University of Minnesota Duluth faculty and students will present free public forums about two high-priority campus issues - inclusiveness and sustainability - on March 2 and 3 as part of a week celebrating the inauguration of Chancellor Lendley C. Black. The keynote inauguration speech by Cathi Tactaquin, a nationally known expert on immigration and human rights, also will carry the theme of inclusiveness.
The events are part of the March 1-5 celebration of Chancellor Black's official installation as chancellor. Inauguration Week will include academic presentations, concerts, a day of volunteering and a men's hockey game in addition to the March 4 inauguration ceremony at 2 p.m. in the Romano Gym on campus. Most events, including the inauguration ceremony, are open to the public.
On Wednesday, March 2, the campus will host a day's worth of programs about gender, race and ethnicity. Chancellor Black and his administration place a high priority on embracing diversity in learning, working and living as an academic community. The inauguration week panels on equity and diversity are an effort to share discussion, ideas and research about inclusiveness with students, faculty and the public.
The panels are scheduled at 11:30 a.m. and 3 p.m. at the UMD Library Rotunda. The topic of the 11:30 a.m. panel will be "From detachment to empowerment: How HIV+ people join together and mobilize health and social change."
UMD faculty members from three disciplines will share their research related to diversity in relationship to health care. Rebecca de Souza, assistant professor, Department of Communication, does research studies of communication in health contexts. Paul L. Ranelli, professor, Duluth College of Pharmacy, studies factors that influence medication use behavior. Melissa L. Walls, assistant professor, Department of Sociology/Anthropology, conducts research in behavioral health.
At 3 p.m., a second panel will include three UMD faculty members, each speaking on a separate topic. Paula Pederson, assistant professor, Department of Psychology, will speak about teaching and learning with relationship to cultural differences. Jill Doerfler, assistant professor, Department of American Indian Studies, will examine Anishinaabe identity as understood during the 20th Century and what it means today. Adam Pine, assistant professor, Department of Geography, will speak about making the benefits of urban growth available to all urban residents.
At 7 p.m., Cathi Tactaquin, executive director of the National Network for Immigrant and Refugee Rights, will give the chancellor's inaugural keynote and Women's History Month address in Kirby Ballroom. Her presentation, titled "Women, Global Migration and Human Rights," will draw on her work defending and expanding the rights of immigrants and refugees. A reception by the Women's Studies Department will follow the talk.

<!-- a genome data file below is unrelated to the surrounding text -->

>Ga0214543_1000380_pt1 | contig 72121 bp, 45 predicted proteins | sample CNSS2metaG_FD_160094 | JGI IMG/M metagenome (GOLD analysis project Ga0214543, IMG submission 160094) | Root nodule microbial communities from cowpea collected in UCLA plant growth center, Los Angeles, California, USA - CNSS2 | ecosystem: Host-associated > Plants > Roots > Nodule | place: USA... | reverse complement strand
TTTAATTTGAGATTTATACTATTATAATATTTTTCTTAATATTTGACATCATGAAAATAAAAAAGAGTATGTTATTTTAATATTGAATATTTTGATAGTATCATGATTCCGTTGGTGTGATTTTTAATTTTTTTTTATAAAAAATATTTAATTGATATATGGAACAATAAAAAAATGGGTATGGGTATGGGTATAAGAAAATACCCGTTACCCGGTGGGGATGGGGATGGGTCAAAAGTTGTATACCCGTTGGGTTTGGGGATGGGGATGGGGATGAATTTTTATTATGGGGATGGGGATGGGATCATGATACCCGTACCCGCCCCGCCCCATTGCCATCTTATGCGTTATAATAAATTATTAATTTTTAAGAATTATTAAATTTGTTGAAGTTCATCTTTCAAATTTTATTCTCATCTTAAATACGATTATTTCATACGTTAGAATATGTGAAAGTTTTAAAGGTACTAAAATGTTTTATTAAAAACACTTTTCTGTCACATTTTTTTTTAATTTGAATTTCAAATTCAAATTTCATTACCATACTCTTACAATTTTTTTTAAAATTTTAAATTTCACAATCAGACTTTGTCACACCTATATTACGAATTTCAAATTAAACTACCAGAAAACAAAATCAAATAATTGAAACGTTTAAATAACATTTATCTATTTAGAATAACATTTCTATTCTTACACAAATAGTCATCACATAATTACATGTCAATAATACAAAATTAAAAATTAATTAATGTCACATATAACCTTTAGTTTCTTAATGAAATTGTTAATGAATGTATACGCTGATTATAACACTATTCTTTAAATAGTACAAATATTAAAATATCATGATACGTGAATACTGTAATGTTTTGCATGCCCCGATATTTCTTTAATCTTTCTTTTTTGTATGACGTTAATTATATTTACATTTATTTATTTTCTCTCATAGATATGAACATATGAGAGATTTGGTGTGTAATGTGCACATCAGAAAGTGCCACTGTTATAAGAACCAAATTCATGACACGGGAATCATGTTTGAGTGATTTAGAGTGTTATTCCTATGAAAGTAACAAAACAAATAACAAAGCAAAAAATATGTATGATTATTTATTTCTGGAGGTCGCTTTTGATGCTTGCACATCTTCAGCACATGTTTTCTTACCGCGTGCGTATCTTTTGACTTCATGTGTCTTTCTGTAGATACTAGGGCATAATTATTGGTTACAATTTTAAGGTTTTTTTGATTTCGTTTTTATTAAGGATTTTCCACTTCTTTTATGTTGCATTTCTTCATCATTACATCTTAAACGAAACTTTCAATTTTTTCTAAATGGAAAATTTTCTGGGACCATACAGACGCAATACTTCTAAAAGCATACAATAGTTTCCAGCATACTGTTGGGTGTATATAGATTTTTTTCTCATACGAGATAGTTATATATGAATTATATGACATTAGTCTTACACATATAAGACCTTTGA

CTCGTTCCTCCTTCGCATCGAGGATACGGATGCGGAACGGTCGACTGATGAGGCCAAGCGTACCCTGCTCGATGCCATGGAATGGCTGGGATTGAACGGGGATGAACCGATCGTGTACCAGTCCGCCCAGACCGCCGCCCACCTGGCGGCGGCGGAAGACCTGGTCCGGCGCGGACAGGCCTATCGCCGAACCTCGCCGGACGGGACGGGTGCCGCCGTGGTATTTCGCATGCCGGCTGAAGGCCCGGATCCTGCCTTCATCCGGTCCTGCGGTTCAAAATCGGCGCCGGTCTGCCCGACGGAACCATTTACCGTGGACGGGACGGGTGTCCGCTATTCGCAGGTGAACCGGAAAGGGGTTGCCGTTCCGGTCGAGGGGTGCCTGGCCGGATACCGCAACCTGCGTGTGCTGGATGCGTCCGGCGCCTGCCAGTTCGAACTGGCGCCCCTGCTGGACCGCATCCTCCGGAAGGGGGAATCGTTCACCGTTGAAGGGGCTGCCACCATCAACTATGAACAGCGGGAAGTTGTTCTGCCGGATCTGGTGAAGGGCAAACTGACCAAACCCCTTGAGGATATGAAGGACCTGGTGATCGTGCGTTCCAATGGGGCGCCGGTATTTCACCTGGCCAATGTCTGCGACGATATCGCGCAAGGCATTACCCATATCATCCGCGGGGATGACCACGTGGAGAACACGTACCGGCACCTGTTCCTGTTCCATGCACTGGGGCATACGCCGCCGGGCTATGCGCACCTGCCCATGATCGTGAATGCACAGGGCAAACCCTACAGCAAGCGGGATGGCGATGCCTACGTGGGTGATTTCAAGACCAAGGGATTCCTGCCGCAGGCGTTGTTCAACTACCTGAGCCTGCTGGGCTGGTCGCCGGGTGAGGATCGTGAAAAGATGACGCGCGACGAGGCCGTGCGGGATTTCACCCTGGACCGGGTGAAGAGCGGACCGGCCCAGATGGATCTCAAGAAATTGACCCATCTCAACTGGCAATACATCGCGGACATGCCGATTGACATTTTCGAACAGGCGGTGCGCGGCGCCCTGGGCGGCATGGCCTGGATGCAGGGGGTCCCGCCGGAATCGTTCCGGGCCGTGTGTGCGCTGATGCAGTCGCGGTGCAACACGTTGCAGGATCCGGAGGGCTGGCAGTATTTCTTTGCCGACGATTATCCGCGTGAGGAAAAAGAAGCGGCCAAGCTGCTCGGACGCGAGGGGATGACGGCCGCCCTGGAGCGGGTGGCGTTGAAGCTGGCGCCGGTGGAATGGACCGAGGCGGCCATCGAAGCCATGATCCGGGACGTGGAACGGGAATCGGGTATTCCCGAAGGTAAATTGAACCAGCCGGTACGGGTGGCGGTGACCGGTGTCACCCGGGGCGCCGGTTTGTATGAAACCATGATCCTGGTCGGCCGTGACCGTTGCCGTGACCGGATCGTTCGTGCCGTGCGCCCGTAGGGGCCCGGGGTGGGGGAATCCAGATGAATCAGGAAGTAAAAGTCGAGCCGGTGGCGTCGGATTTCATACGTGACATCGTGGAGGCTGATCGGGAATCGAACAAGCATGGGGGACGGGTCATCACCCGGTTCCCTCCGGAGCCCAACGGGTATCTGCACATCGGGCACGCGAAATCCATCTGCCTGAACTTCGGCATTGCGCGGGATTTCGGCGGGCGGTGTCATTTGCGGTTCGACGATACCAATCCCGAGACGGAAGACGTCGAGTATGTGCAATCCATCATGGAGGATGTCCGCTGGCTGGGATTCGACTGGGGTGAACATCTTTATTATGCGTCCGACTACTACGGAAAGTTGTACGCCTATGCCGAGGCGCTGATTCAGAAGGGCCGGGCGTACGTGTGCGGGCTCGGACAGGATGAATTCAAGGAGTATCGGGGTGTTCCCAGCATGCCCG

Chancellor Black has also set a high priority on balancing current environmental, economic and social needs with the needs of future generations - an effort that is moving toward making the campus a student laboratory in sustainability.
On Thursday, March 3, panels in the Library Rotunda at 11:30 a.m. and 3 p.m. will address issues of sustainability on campus. The morning panel, moderated by UMD Sustainability Coordinator Mindy Granley, will discuss how UMD can become more sustainable and how those efforts can involve students in their studies, co-curricular activities and everyday life. A panel of faculty, staff and students will discuss the issue and the audience will be invited to join the discussion.
The afternoon panel will talk about what sustainability means and how UMD embeds it into learning and research. Andrea Schokker, professor and head, Department of Civil Engineering, will moderate and UMD faculty panelists from engineering, geology, biology, environmental science and sociology/anthropology will join the discussion. For more information visit the Inauguration Week Schedule of Events.
UMD is a comprehensive university - part of the University of Minnesota system - that offers 13 bachelor degrees in 74 majors. UMD has a two-year medical school and a College of Pharmacy among its graduate programs in 24 fields. Fall 2010 enrollment in all UMD programs was nearly 11,800 students.
UMD ranks among the top universities the country for its commitment Undergraduate Research Opportunity Programs. The University is also leader in American Indian education, with nearly 20 related campus programs, including strong programs in medicine. The Center for Freshwater Research and Policy and the Large Lakes Observatory contribute to the university's international reputation for comprehensive research in freshwater.
UMD consistently ranks among the top Midwestern, regional universities in U.S. News and World Report's "America's Best Colleges" issue